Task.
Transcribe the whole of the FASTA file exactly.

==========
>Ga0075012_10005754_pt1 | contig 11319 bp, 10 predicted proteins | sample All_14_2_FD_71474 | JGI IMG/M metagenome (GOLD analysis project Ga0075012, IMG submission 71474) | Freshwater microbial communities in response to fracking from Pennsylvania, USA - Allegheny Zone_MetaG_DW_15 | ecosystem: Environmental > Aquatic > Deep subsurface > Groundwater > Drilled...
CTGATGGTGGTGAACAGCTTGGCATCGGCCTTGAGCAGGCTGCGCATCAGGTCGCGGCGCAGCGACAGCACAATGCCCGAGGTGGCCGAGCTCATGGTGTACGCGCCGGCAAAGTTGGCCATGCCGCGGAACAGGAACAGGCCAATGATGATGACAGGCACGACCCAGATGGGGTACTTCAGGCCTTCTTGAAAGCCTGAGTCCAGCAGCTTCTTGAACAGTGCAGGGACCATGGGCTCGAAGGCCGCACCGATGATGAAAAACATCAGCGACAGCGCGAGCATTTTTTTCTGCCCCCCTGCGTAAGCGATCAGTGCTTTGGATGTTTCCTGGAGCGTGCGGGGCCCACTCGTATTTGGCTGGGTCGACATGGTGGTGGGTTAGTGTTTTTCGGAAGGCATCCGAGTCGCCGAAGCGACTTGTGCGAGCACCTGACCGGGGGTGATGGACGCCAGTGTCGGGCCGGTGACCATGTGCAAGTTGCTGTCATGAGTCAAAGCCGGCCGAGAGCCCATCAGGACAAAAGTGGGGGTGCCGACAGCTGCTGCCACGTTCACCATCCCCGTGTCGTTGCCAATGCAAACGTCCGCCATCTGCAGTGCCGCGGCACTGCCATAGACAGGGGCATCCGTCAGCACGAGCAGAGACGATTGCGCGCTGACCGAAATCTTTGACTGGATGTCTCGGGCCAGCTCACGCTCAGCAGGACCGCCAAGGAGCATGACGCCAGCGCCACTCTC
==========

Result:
>Ga0075012_10005754_pt1 | contig 11319 bp, 10 predicted proteins | sample All_14_2_FD_71474 | JGI IMG/M metagenome (GOLD analysis project Ga0075012, IMG submission 71474) | Freshwater microbial communities in response to fracking from Pennsylvania, USA - Allegheny Zone_MetaG_DW_15 | ecosystem: Environmental > Aquatic > Deep subsurface > Groundwater > Drilled...
CTGATGGTGGTGAACAGCTTGGCATCGGCCTTGAGCAGGCTGCGCATCAGGTCGCGGCGCAGCGACAGCACAATGCCCGAGGTGGCCGAGCTCATGGTGTACGCGCCGGCAAAGTTGGCCATGCCGCGGAACAGGAACAGGCCAATGATGATGACAGGCACGACCCAGATGGGGTACTTCAGGCCTTCTTGAAAGCCTGAGTCCAGCAGCTTCTTGAACAGTGCAGGGACCATGGGCTCGAAGGCCGCACCGATGATGAAAAACATCAGCGACAGCGCGAGCATTTTTTTCTGCCCCCCTGCGTAAGCGATCAGTGCTTTGGATGTTTCCTGGAGCGTGCGGGGCCCACTCGTATTTGGCTGGGTCGACATGGTGGTGGGTTAGTGTTTTTCGGAAGGCATCCGAGTCGCCGAAGCGACTTGTGCGAGCACCTGACCGGGGGTGATGGACGCCAGTGTCGGGCCGGTGACCATGTGCAAGTTGCTGTCATGAGTCAAAGCCGGCCGAGAGCCCATCAGGACAAAAGTGGGGGTGCCGACAGCTGCTGCCACGTTCACCATCCCCGTGTCGTTGCCAATGCAAACGTCCGCCATCTGCAGTGCCGCGGCACTGCCATAGACAGGGGCATCCGTCAGCACGAGCAGAGACGATTGCGCGCTGACCGAAATCTTTGACTGGATGTCTCGGGCCAGCTCACGCTCAGCAGGACCGCCAAGGAGCATGACGCCAGCGCCACTCTC